The Cathedral Church of St Machar in Old Aberdeen is one of three cathedrals in Aberdeen - which is a rather rare occurrence in the whole of the UK. Some of the locals say that this significantly increases the odds of staying on the right side of the Almighty.
On our visit to St Machar’s, we definitely felt closer to heaven for so many reasons - especially since we got the once in a lifetime opportunity to witness the ongoing refurbishment of the 1520 heraldic ceiling up close - from a provisional scaffolding floor just underneath the ceiling. Some of us suffer from acrophobia, so climbing up the stairs towards the ceiling was not necessarily easy, but totally worth it. And, it can easily be said that the provisional structure in what is also known as the only medieval granite cathedral in the world is actually a piece of art in itself.
What is currently happening just underneath the ceiling, is a soft refurbishment which is pretty much the opposite of what the Victorians did when they “refurbished” the ceiling by adapting it to the current fashion. Today’s historical conservationists have a more gentle approach, mainly making sure that all of the 48 heraldic shields that are arranged in three rows of sixteen are staying where they are supposed to be. The heraldic ceiling is an impressive and somehow surprising feature of the otherwise quite unpretentiously decorated church. The three rows of potentates, representing the kings of Europe, the Pope and clerics of Scotland, and the King of Scots with his nobles, are shown in procession to the King of Kings.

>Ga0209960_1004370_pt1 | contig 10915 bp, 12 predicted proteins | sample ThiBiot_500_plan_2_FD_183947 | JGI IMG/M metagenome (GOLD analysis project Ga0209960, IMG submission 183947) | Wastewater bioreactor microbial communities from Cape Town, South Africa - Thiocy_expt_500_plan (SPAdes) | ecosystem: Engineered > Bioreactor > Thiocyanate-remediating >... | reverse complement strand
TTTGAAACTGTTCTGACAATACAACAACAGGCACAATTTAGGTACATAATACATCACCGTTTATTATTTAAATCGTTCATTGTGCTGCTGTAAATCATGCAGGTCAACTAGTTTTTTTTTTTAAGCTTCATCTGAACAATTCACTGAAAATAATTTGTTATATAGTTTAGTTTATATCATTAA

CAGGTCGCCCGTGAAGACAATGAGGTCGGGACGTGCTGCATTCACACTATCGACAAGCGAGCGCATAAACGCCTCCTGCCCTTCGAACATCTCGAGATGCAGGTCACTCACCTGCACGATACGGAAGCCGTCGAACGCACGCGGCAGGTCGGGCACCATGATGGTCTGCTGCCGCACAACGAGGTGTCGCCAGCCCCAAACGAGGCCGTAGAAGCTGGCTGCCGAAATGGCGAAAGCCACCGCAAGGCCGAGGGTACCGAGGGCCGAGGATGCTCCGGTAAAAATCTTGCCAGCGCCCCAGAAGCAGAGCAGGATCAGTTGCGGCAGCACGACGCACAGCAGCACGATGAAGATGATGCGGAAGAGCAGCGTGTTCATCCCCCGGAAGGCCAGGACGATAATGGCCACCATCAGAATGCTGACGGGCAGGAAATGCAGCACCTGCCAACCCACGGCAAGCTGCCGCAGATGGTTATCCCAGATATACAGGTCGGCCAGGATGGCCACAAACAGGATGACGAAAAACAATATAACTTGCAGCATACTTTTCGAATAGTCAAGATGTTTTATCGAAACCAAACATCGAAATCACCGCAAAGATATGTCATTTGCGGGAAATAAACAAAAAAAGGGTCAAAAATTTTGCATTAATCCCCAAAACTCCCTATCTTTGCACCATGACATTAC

St Machar’s has been a place of worship since 580 AD, after St Machar, a contemporary of St Columba, was told in a dream to go east and found a church by a river shaped like the handle of a Bishop’s crook - which is exactly how the bend of the River Don looks like. Others say that St Columba was jealous of St Machar’s healing powers and gave him an impossible mission to have him as far away as possible.
Whatever the truth, St Machar’s is definitely worth a visit and while you are there, look out for a star-shaped stone in the surrounding wall. According to the legend, this may be the burial place of William Wallace’s left arm, but let’s keep this story for another day.